AlertOps and FireHydrant
AlertOps’ modern and advanced incident/alert management system can used for bi-directional communication to and from AlertOps to leverage capabilities of both platforms. AlertOps, owing to its flexible API/Webhook configurations can be utilized to provide a salient/full-fledged integration with FireHydrant’s capabilities. Incidents created in FireHydrant, can be automatically opened in AlertOps and its advanced escalation policies, call-routing abilities, workflows, and other enterprise level capabilities can be utilized.
AlertOps Inbound Integration
We can define rulesets in AlertOps so that FireHydrant can send outbound incidents (through Webhooks) to the AlertOps platform. AlertOps would ensure based on these incidents received, that it would always reach out and assign to the correct person/team by utilizing its escalation policies, schedules, and workflow features. AlertOps provides Inbound Integrations to integrate with numerous monitoring, chat and ITSM tools. You can configure a custom inbound integration for FireHydrant incidents.
A high-level flow would be something like the diagram specified below. We create an inbound integration in AlertOps, so that an incident declared in FireHydrant is created here as well, through the outbound webhook that is triggered in a runbook. On the other side, an alert in AlertOps can also be declared as an incident in FireHydrant by utilizing its API endpoints, through an Outbound Integration.
To configure an Inbound Integration in AlertOps to receive incidents from FireHydrant:
In the menu on left pane, select Integrations > Inbound Integrations > Add API Integration.
There are numerous integration options available in AlertOps, select FireHydrant
Once you select the integration, you can then specify basic settings like the integration name, escalation policy, names of the recipients/groups for which the alerts must be assigned to.
Once you click save, the API Integration will be created, and you will be given a unique URL which acts as the access point and needs to be configured at the source (in this case FireHydrant), to send alerts. You can find the integration you just created, and you can give advanced settings and define various configurations for the alerts to be received and processed. For example, you can define when to open and close alerts based on the payload obtained from the API call, filters etc.
Make a note of the API URL, which will be used in FireHydrant, so it calls a HTTP POST request to this URL with the body in JSON format containing the incident specific information. Incidents/Alerts will be recorded in the ‘Inbound Messages’ section table. AlertOps automatically creates an alert when the status is SEV1 or SEV2. The incident will also be closed automatically when the status ‘Resolved’ is received. You can customize configurations for opening, closing alerts, attaching workflows, escalations etc., as, and how you need it.
Configuration of FireHydrant for AlertOps Integration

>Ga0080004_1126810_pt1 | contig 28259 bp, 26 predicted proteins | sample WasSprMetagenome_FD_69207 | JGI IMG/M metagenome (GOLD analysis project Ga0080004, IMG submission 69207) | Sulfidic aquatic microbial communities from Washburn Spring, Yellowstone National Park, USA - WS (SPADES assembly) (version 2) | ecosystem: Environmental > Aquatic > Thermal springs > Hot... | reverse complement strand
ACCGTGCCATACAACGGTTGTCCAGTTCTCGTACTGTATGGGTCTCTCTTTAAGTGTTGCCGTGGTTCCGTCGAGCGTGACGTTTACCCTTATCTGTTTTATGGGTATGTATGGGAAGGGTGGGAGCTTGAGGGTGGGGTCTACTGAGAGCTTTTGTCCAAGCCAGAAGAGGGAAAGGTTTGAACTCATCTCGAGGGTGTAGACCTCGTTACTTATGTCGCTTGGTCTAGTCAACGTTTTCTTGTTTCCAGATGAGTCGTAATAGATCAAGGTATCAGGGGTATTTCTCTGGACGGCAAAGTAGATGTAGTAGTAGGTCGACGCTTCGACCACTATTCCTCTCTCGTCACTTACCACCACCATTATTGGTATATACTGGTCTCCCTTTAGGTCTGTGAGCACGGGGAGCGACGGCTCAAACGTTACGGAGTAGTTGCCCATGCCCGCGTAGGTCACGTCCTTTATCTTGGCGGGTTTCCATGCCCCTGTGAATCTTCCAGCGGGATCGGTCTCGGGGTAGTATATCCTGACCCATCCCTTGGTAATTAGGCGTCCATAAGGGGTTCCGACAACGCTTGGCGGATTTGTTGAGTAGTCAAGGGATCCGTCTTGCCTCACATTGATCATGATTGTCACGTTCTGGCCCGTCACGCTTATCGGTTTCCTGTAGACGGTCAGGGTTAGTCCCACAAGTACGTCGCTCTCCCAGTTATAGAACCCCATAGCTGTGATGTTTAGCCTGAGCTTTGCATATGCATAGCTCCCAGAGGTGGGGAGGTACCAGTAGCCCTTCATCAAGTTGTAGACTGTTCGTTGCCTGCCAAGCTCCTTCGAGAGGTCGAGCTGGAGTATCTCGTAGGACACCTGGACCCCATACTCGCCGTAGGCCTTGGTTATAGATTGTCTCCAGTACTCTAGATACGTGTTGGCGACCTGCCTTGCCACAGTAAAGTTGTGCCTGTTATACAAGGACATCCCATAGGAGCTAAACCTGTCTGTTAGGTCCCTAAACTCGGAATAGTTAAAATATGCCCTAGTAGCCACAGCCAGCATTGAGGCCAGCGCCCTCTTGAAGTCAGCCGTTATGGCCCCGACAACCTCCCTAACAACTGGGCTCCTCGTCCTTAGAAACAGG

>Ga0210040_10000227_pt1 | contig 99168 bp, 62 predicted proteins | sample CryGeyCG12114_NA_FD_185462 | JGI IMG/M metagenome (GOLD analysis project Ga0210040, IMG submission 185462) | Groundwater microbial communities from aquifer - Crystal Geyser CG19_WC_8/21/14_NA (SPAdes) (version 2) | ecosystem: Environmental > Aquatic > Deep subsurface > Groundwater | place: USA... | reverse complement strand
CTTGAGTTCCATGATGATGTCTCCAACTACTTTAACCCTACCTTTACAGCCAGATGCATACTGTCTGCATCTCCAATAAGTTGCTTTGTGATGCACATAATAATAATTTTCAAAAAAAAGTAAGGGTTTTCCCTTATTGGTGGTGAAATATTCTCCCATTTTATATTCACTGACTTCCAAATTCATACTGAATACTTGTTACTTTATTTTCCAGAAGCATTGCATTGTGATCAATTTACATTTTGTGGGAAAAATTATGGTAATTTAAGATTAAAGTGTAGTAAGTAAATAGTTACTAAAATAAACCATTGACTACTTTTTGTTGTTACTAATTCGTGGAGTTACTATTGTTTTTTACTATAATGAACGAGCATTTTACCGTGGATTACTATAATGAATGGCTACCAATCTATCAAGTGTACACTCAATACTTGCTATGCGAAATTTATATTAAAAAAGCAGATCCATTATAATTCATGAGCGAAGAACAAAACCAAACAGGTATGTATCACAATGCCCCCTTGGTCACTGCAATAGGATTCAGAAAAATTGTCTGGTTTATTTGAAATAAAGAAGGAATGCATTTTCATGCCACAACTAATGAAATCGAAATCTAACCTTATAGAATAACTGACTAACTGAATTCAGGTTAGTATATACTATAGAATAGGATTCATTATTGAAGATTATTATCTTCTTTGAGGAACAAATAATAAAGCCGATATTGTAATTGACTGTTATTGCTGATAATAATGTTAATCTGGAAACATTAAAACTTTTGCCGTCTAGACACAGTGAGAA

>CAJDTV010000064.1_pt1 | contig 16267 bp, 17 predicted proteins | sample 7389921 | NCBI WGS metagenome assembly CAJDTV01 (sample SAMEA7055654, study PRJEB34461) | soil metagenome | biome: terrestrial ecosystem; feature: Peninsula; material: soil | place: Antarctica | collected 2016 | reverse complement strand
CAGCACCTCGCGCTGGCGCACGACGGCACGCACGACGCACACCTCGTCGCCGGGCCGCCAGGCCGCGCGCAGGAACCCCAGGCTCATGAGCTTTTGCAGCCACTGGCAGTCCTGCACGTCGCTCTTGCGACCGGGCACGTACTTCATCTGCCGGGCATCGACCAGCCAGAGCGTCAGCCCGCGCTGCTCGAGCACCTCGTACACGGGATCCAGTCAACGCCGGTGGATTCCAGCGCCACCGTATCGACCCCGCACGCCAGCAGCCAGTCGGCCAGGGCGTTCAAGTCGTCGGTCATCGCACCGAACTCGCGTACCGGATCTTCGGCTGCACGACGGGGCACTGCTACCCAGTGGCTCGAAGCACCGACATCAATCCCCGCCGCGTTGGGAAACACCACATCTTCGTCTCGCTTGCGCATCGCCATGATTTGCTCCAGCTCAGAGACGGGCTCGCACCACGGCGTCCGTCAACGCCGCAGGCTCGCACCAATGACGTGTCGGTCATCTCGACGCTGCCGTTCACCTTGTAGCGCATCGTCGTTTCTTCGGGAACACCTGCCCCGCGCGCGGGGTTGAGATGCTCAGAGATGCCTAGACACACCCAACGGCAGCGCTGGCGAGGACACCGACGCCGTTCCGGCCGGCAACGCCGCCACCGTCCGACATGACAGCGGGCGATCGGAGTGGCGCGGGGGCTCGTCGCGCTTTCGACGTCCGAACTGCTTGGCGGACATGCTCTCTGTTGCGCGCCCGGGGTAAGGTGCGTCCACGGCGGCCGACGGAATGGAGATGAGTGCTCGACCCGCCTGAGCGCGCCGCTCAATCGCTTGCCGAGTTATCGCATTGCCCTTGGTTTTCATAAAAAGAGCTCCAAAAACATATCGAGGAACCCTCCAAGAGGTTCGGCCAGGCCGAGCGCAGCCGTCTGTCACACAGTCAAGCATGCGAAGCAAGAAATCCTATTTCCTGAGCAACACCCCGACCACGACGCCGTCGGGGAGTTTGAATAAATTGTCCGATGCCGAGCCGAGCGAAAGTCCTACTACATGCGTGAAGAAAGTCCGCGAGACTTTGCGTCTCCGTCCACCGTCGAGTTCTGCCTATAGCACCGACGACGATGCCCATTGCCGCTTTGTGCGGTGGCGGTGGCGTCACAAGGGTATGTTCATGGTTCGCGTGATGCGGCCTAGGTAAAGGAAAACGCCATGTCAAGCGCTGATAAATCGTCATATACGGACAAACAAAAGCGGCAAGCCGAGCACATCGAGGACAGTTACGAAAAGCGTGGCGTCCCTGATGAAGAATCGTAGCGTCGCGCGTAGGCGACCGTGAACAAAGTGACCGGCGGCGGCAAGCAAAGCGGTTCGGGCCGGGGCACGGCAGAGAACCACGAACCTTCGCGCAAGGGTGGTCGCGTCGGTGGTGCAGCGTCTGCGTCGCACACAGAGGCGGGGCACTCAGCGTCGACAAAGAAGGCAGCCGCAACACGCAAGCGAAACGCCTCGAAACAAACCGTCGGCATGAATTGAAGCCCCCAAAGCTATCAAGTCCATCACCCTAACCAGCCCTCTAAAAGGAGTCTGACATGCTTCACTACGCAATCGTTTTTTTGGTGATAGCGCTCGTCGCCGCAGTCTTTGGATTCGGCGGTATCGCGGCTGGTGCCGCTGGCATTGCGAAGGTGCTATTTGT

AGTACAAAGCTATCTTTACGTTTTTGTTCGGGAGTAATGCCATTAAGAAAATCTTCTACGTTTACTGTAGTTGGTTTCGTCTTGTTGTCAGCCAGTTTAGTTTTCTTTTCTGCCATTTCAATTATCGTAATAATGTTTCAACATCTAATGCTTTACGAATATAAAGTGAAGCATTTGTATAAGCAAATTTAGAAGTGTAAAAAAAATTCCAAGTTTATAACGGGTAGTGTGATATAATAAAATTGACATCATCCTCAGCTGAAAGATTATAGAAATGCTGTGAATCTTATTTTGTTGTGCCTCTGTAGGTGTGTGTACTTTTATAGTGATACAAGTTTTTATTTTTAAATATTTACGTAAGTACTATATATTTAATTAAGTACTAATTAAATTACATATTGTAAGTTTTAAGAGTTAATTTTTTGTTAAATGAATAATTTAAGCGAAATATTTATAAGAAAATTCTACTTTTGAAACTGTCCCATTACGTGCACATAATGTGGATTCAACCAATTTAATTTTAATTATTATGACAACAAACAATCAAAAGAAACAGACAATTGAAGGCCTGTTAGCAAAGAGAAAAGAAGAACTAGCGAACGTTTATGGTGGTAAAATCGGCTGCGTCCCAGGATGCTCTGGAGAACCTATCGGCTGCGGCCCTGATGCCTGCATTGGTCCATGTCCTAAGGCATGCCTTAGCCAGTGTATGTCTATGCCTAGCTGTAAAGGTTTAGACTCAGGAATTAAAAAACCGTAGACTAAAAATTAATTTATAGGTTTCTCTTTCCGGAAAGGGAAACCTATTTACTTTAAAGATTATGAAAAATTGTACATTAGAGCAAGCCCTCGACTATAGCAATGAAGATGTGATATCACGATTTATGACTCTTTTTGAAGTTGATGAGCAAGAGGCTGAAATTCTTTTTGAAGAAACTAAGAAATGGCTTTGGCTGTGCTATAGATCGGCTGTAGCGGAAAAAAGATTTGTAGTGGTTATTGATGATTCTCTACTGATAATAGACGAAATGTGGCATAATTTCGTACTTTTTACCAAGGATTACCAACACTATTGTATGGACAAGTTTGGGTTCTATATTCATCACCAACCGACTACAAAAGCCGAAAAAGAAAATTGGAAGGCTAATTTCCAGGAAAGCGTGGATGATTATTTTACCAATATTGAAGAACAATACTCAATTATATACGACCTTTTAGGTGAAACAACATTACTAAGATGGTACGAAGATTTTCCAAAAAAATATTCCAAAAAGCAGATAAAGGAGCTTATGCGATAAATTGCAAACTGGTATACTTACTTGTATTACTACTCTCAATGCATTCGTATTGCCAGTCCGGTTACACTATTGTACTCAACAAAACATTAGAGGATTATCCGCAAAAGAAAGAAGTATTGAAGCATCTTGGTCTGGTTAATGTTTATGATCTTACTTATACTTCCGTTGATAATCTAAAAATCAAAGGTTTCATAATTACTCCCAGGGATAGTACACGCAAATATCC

Now that we have setup AlertOps with an Inbound Integration, along with a unique API URL; we can now define a Webhook connection in FireHydrant Runbook to access this API and send out incidents to AlertOps.
Runbooks in FireHydrant allow you to set robust and configurable incident trigger and execution policies that enable you to get better assessment, milestones, actions and logging of incidents.
To create a runbook in FireHydrant, select Runbooks in the left navigation pane -> Create New -> Create Blank Runbook. You can define a runbook name, description and configure it to trigger when severity is of type SEV1 or SEV2 (remember severities can be mapped as well)
After setting the trigger conditions, you can select from the list of available steps to execute once the incident is declared. A lot of options are available. Since we want to send a webhook with the incident information to AlertOps, we can choose the option ‘Send a Webhook’ in the Available Steps section. Here you can put the API URL which you generated while creating the inbound integration in the previous section.
You can also define conditions and time-scheduling options to make sure that the webhook is sent as and how it is required. Once you have defined the conditions, you can save the configuration and test the runbook by clicking the ‘Test Runbook’ button.
Once you run the test, you should see an incident created/declared with information overview and options to handle it (assign teams, roles, milestones etc.). You can also see an incident timeline in the right side, that shows all the incident updates. You can verify here that the webhook has been sent properly (it will show an error if there was a problem).
If everything worked correctly, you should have received the incident in AlertOps. You can view the alert in AlertOps, in the Inbound Logs/Alerts (if one was received/triggered), and process it using the multitude of options that AlertOps provides.
Alert Triggering Information:
AlertOps will automatically create an incident when a new alert is received from FireHydrant when the status field contains “SEV1” or “SEV2”.
If an alert with status “SEV1” or “SEV2” matches an existing Open Alert, AlertOps will recognize the new alert as a duplicate and ignore the alert. The alert will be recorded in the Inbound Messages table as “Mapped Appended.”
AlertOps will automatically close the same incident when an alert with a status contains “Resolved”
AlertOps Integration Guides: https://help.alertops.com/en/collections/274084-integrations
General Restful API Guide: https://docs.microsoft.com/en-us/azure/architecture/best-practices/api-design
FireHydrant Docs: https://firehydrant.zendesk.com/hc/en-us
FireHydrant API Documentation: https://developers.firehydrant.io/